Each burst will propagate upwardly through the liquid until it encounters the first reflector 12. As explained above, the outer portions or fringe of each burst of sonic energy is partially reflected and echoes back to the transducer 11 as a reflected burst of sonic energy. The remaining burst energy continues to propagate upwardly until it encounters the next reflector 12. The outer fringe of burst energy is again partially reflected back to transducer 11. In a similar fashion, each succeeding reflector 12 sequentially reflects a fringe portion of the burst energy back to transducer 11. Burst energy reaching the top of the liquid level is reflected by the liquid surface 15.
To enable the signal processor 20 to detect each reflected burst, it is necessary that the end of each reflected burst reach transducer 11 before the beginning of the next reflected burst. Accordingly, the duration tb of the originally transmitted burst must be shorter than the difference in propagation times between two successive reflected signals.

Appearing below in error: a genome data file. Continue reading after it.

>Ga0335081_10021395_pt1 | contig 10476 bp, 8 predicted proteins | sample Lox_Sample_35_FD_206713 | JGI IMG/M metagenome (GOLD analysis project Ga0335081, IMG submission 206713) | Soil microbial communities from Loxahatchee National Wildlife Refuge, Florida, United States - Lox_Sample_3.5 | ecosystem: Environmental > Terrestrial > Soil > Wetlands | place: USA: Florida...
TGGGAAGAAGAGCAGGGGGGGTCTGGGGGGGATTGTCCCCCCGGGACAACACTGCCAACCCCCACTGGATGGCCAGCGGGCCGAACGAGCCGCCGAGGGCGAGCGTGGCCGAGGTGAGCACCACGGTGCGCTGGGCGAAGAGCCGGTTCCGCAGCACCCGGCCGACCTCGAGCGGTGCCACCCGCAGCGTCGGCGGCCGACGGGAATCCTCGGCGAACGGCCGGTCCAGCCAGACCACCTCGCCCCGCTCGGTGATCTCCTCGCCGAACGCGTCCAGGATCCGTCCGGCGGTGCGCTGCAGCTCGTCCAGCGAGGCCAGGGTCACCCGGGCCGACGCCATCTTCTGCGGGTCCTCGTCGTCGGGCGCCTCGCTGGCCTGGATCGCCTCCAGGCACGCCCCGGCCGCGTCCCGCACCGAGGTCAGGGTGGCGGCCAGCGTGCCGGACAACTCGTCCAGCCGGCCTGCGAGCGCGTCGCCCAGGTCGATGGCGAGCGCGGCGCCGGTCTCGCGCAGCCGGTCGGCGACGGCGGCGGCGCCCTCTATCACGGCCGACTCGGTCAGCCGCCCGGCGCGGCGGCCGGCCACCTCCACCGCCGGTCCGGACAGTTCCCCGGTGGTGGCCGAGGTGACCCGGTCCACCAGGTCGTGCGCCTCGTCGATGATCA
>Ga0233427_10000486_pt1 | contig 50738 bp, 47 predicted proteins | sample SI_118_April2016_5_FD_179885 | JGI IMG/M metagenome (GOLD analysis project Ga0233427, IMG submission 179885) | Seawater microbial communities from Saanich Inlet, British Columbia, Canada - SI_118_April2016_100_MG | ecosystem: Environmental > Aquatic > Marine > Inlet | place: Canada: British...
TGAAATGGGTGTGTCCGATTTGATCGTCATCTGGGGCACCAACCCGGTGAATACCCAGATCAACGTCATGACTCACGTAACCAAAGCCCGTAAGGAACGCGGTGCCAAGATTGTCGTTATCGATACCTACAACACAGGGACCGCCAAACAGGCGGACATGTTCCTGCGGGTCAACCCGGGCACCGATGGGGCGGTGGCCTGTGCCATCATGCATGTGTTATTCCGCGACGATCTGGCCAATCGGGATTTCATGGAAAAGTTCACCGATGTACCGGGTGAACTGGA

In the preferred embodiment, the duration of the burst is 100 μs or 100 cycles the first time a burst is sent. Subsequent bursts can be less than 100 μs (approximately 20 μs) because the approximate locations of the reflective surfaces will have already been determined from the first burst.
After the brust transmission, the process or 20 repetitively measures the instantaneous amplitude of the reflected energy at the sonic transducer. These values are stored within the signal processor's memory for later reference. As will be explained, it is important to perform all measurements on the reflected signals at a fixed frequency which is an integral multiple of the sinusoidal burst frequency.
In the preferred embodiment, the reflected signals are measured at a rate of 8 MegaSamples/second.
FIG. 5 shows a time-based plot of a transmitted burst 31 and a corresponding plot of the reflected burst 33. While actual transmission of the transmitted burst 31 does not extend past tb, a dashed line 32 shows the same burst 31 extended in time over the period of its reflection.
Reflected burst 33 impinges on transducer 11 after transmission of burst 31 has ended. The signal processor 20 periodically samples the instantaneous amplitude of the reflected burst energy 33 beginning at t=t0, and continues sampling at a constant sampling frequency. The consecutively measured values are referred to as xi, xi+1, . . . , xi+n, where n+1 represents the total number of values measured.